This is a statue honoring Fitz Henry Lane, a Gloucester artist that I have grown to really admire. He painted his universe and did it very well. I’m amazed when I see his paintings that the colors that he saw are the same colors that we see in Gloucester. I hope that if you come to Gloucester that you visit the Cape Ann Museum and see his work.
On the fifth of November, John mentioned that Portland Head Light is the most photographed lighthouse in New England. I wouldn’t doubt it. I took these shots in April 2007 with a point-and-shoot.
I'm starting a new series. Forgotten Photo Friday. Photos that that I was going to publish but didn't because I got to excited to publish newer photos.
8 Nov 08 Post Script, I hope you go up to take a look at Eve’s shots of the Portland Head Light and shots of the rocky coast of Maine. (She has some very kind words about yours truly, for which I’m thankful, but the post is about the photo.) I know many of my fellow bloggers have links to Eve already, but for those surfing by, go poke around her blog for a while. She takes these grass photos, ringer after ringer. I visualize these types of shots in my head, but when the “results come back from the lab” they hit the trash bin. She just captures them with precision. This is what our community is all about, inspiring one another.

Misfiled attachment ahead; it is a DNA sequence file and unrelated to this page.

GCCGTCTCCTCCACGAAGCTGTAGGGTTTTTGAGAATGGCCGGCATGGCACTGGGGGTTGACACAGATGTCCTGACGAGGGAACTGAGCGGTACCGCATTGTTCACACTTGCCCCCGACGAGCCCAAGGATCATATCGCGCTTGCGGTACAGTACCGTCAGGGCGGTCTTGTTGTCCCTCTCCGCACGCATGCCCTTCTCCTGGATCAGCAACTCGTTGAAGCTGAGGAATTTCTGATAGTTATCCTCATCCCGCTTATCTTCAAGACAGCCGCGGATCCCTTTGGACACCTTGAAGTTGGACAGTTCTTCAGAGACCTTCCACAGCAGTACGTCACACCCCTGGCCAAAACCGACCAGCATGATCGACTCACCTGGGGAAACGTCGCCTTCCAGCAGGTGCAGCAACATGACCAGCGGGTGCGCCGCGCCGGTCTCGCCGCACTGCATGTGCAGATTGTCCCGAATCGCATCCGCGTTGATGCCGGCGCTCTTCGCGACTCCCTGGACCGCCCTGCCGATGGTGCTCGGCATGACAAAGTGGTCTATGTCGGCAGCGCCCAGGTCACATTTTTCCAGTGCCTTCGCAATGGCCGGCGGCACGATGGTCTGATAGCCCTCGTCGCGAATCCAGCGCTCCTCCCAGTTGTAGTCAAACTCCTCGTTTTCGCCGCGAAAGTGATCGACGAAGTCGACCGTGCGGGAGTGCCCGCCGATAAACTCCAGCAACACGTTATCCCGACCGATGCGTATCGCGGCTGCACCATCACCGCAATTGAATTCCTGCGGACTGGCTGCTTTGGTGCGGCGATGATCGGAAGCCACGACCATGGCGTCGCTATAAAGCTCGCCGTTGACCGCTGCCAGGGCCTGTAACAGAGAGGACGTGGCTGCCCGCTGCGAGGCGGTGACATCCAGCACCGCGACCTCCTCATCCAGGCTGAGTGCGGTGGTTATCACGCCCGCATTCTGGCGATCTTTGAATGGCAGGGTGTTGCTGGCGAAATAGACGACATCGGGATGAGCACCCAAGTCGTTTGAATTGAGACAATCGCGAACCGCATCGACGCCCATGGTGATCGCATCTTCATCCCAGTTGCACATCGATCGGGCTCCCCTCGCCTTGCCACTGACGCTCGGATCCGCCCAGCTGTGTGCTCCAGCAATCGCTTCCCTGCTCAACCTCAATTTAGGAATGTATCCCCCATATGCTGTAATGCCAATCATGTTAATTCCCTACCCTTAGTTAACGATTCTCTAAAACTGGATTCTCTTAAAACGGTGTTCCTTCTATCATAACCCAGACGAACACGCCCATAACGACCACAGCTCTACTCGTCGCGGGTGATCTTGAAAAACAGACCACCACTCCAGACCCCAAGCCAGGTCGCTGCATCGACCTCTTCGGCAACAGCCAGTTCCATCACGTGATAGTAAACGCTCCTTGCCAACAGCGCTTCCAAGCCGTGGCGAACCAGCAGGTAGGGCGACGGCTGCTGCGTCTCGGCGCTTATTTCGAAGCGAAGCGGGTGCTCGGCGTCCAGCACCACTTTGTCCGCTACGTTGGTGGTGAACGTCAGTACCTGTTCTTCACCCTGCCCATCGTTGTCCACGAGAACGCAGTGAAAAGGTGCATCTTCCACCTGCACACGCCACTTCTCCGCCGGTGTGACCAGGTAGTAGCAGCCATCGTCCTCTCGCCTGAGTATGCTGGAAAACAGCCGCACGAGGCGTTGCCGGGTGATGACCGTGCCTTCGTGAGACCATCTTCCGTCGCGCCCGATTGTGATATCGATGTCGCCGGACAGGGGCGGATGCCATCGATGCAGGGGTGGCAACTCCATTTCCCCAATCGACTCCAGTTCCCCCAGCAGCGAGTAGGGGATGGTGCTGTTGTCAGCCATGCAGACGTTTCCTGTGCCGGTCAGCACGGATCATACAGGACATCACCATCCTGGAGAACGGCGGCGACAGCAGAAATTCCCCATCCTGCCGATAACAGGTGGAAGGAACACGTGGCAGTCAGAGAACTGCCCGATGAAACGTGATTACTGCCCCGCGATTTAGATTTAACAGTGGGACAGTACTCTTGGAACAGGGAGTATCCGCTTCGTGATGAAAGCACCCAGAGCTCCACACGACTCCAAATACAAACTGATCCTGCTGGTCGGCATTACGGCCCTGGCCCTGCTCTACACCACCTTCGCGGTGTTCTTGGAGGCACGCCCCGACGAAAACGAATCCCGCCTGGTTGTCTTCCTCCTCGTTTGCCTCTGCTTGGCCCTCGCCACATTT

Anyone else have a photo of Portland Head Light to post on their blog? Drop a comment and I'll get another P.S. listed. I'm hoping that John from Maine Nature Photos (with his fabulous new book A Pictorial Guide to Maine's Roadside Flowers) has an image to show us.